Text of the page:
3 firms cleared, 1 not in benzene probe
The state has cleared three energy companies and is focusing on a fourth in the case of a man who became ill after drinking benzene-contaminated water at his cabin northwest of Parachute.
Colorado Oil and Gas Conservation Commission staff have dropped allegations against Marathon Oil Co., Petroleum Development Corp. and Nonsuch Natural Gas. They also cleared one Williams Production RMT well pad as a possible contributor to the contamination, but they are looking into whether other Williams operations might be to blame.
The investigation stems from an incident May 30, 2008, in which De Beque resident Ned Prather visited his cabin, drank water from his spring and became sick enough that he had to go to a hospital.
Testing of the spring found benzene, a cancer-causing substance associated with oil and gas development.
Oil and gas commission staff initially issued what are called notices of alleged violation to the four energy companies based largely on proximity of their operations. However, commission Director Dave Neslin said Thursday that sampling has indicated the contamination is coming from east of the spring, where only Williams has nearby operations.
“But we have not yet identified a specific release point,” he said.
Williams spokeswoman Susan Alvillar said that based on the company’s own investigations, it doesn’t believe its well pad and pipeline east of the spring are the contamination source.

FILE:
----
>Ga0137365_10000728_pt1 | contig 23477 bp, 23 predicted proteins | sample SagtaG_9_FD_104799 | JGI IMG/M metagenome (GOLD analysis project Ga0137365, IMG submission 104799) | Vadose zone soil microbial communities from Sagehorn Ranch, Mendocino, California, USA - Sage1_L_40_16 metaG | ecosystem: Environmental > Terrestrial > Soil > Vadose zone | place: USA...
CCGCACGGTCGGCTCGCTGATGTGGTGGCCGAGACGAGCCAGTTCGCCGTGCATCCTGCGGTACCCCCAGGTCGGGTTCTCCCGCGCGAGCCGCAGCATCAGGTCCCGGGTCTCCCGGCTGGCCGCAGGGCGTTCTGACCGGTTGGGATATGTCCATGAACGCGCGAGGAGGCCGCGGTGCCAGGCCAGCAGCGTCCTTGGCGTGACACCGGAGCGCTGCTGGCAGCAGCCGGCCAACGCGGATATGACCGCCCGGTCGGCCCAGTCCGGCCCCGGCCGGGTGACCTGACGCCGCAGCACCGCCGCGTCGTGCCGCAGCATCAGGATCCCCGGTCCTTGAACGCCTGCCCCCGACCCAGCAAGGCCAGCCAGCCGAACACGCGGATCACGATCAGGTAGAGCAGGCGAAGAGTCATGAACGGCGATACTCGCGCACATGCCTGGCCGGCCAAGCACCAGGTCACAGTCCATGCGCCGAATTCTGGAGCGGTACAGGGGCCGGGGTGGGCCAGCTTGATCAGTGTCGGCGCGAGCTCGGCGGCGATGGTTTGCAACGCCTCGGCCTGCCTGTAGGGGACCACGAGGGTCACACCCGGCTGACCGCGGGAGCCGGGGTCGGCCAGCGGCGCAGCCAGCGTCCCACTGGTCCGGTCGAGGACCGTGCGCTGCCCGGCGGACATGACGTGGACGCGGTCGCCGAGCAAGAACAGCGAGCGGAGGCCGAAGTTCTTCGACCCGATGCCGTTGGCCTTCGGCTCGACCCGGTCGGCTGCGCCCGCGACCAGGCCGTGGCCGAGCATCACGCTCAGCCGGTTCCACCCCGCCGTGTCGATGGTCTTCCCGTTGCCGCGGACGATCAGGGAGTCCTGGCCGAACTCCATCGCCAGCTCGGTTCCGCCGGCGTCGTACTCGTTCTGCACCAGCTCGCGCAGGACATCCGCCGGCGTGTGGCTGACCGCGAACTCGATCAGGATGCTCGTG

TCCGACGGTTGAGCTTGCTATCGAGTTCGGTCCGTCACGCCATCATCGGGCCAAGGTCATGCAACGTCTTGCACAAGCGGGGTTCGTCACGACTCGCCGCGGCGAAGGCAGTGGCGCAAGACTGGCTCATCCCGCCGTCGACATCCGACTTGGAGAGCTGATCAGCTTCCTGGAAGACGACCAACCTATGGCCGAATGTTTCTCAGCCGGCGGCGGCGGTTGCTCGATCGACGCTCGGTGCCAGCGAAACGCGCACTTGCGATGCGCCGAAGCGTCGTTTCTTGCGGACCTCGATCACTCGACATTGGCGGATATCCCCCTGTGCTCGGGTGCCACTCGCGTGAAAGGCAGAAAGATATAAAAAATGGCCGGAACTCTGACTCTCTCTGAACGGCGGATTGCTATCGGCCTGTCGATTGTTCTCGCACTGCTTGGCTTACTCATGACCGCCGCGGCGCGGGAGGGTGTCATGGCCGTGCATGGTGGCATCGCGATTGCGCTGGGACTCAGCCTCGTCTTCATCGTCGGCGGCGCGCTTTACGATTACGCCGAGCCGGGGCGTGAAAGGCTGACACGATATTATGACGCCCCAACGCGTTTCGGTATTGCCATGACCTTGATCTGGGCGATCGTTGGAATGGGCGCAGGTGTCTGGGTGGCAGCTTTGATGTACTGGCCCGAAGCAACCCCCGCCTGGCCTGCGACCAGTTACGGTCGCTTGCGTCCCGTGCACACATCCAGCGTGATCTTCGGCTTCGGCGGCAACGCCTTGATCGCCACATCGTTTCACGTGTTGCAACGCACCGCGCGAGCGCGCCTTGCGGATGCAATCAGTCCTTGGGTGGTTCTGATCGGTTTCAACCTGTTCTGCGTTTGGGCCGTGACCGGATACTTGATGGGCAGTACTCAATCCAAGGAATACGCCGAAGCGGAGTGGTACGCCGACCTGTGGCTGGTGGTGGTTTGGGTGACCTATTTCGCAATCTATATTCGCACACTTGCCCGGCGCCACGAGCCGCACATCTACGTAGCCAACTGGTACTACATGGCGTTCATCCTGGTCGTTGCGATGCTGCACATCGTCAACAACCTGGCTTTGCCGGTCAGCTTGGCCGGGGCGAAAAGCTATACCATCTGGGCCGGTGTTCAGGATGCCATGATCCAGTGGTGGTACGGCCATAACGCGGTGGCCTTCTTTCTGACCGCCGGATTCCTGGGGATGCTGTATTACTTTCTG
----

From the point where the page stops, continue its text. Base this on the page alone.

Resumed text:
“But having said that, we will definitely continue to cooperate with the agency as we have in the past,” she said.
Marathon spokeswoman Lee Warren said the company is glad to be exonerated and always thought it wasn’t the cause of the problem.
“But as a concerned neighbor and responsible operator, we’re obviously hopeful that they’ll be able to determine the source of the contamination and resolve the problem for the landowner,” she said.
The investigation into the case also led to benzene being found in a second spring on the property. The state is investigating OXY USA WTP LP as the possible source of that contamination.
Richard Djokic, an attorney for Prather and others with ownership in the affected property, said they are upset that potential contributors to contamination are being absolved without the source being determined first.
He said the state also is relying too much on the companies’ own investigative work, rather than taking a more independent look into the matter.
“They’ve asked the suspects to conduct the investigation,” he said.
Djokic said the benzene contamination continues, and it has hurt Prather’s hunting outfitting business.